web Accessibility

Glossary

alt tags or alternate text:

Assigned text to an image describing the content of an image. Disabled users are able to comprehend images they cannot see with alt tags read when using screen readers. Sighted users can view alternate text when it appears as pop-up text when a user moves the mouse over an image.

attribute:

A characteristic or setting used in coding HTML. Assigning structure, color, font, and parameters are a few examples of its functionality.

client-side:

Functionality that exists on the user's machine rather than handled by the server.

CSS absolute positioning:

Taking an element out of the flow of your HTML document and positioning it relative to the top-left corner of your page.

CSS style sheets:

CSS, or cascading style sheets, allow you to define how Web page elements are displayed. For example, specific colors, fonts, margins, and sizes can be associated with headers, body text, and links. When style sheets are applied to a new page, the elements are changed according to the specifications of the style dictated.

frame:

A region in a browser window that can display an HTML document (not a file) independent of what is being displayed in the rest of the browser window. A frame may be scrollable, and resizable, and have a border. You can display a page in a frame by creating a hyperlink to the page and specifying the frame as part of the hyperlink.

header:

Distinguishes the column and row titles from the column and row data in a table.

hot area:

On a server-side image panel, the area containing a rectangle, object, or text that the user can click to view another panel containing related information.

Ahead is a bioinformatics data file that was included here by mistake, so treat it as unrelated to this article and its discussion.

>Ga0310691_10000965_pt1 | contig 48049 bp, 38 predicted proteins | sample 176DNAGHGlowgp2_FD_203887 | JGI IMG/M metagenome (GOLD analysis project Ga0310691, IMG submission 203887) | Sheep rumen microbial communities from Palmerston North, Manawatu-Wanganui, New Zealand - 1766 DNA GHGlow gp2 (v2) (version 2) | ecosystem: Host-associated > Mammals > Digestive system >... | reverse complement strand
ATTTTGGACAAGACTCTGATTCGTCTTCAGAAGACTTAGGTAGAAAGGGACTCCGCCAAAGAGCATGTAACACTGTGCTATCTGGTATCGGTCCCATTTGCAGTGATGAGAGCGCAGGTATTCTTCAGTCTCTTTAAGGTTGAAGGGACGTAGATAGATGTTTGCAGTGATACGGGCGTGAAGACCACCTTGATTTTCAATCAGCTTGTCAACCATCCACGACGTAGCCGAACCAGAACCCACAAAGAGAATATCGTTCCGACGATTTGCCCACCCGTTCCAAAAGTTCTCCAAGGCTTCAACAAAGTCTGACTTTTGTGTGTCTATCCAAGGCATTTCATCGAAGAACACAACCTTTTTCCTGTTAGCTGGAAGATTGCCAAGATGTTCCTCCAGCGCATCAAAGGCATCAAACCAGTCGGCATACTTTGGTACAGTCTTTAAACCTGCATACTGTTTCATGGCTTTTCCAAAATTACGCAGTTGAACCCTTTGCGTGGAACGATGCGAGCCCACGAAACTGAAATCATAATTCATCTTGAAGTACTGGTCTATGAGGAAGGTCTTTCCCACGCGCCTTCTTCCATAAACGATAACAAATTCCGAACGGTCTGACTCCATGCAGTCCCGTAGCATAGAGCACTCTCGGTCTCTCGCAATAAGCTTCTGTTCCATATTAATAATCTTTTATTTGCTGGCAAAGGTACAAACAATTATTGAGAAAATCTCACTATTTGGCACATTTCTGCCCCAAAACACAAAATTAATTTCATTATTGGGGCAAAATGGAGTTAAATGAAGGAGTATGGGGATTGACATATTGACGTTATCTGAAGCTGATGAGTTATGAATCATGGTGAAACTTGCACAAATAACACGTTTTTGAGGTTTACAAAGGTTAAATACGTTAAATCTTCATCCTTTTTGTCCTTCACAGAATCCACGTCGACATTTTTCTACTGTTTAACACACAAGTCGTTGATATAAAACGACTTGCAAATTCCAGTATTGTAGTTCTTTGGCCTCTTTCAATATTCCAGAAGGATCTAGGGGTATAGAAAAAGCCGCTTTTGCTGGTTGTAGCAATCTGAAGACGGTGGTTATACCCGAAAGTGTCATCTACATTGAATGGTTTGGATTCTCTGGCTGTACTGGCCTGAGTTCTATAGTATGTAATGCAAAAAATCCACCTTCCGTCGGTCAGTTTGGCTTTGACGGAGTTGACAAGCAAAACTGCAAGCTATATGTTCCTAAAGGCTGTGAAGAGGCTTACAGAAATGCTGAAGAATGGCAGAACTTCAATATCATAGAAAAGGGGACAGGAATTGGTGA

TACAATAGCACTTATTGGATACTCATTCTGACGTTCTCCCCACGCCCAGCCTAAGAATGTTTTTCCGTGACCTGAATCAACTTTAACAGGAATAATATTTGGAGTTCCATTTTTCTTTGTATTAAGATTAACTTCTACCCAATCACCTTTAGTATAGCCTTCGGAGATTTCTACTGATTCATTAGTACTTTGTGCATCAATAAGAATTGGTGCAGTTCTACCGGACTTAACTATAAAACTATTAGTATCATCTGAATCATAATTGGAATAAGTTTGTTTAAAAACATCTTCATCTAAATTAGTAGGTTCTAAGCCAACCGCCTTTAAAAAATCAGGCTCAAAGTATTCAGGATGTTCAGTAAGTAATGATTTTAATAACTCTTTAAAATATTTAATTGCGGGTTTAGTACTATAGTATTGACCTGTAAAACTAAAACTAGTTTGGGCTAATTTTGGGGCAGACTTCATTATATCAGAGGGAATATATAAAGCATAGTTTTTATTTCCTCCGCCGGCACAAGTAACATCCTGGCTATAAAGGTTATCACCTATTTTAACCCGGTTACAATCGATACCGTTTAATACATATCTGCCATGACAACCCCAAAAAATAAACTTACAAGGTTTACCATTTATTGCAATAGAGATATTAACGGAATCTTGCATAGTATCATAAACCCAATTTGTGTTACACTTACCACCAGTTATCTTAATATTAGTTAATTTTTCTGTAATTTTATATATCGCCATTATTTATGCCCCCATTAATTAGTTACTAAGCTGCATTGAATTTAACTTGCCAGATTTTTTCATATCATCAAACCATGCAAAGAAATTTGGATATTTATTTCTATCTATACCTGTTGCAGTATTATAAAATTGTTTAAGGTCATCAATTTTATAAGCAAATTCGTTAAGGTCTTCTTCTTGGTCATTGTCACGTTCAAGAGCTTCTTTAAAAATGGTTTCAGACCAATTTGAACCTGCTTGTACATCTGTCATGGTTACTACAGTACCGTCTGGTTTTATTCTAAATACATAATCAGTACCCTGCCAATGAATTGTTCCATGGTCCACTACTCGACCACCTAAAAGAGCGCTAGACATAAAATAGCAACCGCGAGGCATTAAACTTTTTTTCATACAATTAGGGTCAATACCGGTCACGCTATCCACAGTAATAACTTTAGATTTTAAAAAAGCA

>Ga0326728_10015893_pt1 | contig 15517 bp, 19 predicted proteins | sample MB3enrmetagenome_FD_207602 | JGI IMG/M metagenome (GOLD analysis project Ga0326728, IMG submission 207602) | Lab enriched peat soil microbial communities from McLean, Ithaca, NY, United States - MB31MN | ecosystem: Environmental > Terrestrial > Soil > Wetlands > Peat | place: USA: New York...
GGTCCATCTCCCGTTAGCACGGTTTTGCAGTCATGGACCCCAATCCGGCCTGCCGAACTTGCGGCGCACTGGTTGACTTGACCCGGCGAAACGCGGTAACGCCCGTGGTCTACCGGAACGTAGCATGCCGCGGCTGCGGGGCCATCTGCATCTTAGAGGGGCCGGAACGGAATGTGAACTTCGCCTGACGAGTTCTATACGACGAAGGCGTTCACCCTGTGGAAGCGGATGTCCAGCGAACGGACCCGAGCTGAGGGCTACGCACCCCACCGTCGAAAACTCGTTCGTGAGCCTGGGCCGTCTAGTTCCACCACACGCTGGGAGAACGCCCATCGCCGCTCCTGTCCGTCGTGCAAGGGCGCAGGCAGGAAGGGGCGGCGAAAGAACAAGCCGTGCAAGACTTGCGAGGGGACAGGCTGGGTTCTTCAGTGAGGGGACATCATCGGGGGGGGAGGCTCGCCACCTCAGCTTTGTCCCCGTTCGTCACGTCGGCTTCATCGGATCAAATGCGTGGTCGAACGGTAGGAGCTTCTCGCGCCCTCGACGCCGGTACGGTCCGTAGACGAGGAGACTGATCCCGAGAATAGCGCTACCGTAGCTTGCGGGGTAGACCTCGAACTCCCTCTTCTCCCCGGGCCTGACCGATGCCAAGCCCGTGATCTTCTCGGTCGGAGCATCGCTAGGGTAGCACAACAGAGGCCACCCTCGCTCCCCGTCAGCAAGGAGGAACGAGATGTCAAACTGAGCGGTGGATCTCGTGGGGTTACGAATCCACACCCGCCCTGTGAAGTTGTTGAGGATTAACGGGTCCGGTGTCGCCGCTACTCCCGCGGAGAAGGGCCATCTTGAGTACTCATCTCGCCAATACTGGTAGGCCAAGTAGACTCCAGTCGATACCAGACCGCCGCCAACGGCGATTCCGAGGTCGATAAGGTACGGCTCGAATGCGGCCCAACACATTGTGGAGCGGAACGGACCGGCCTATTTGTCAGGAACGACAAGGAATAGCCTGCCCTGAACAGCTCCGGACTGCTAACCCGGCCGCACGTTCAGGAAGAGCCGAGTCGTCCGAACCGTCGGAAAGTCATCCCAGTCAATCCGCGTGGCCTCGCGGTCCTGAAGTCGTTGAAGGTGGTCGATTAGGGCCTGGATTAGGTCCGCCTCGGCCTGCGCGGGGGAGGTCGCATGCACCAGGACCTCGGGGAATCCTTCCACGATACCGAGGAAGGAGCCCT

hot spots:

On a client-side image map, the portions of a picture or graphic containing embedded links. You can identify hot spots by mousing over client-side image maps and seeing your cursor change into a pointing hand.

JavaScript:

JavaScript can be thought of as an extension to HTML allowing authors to incorporate some functionality in their web pages.

longdesc or long description:

Detailed text assigned to an image describing the content of the image. Disabled users are able to comprehend images they cannot see with longdesc tags read when using screen readers. Long descriptions provide more detailed information using an additional HTML page.

mark-up:

HTML code added to format the text of a document. For example, you can label headings properly using <h1> name of heading </h1> to make information available for people using screen readers.

screen reader:

Voice output technology producing synthesized voice output for text and images displayed on the computer screen, as well as for keystrokes entered on the keyboard.

server:

A computer in a network that is used to provide services to other computers in the network. Examples of services are access to files and routing of e-mail.

server-side:

Functionality that is provided by a server rather than a user's machine. With server-side image maps, mouse coordinates are sent to a server, which then decides what action to take.

table:

A convenient way to control the layout of text and images on a web page. Tables can be used to show data and/or images in columns and rows.

tag:

Commands written into a document specifying how it should be formatted. For example, in HTML, a boldface tag is represented as <b>text</b> replacing "text" with the words you want.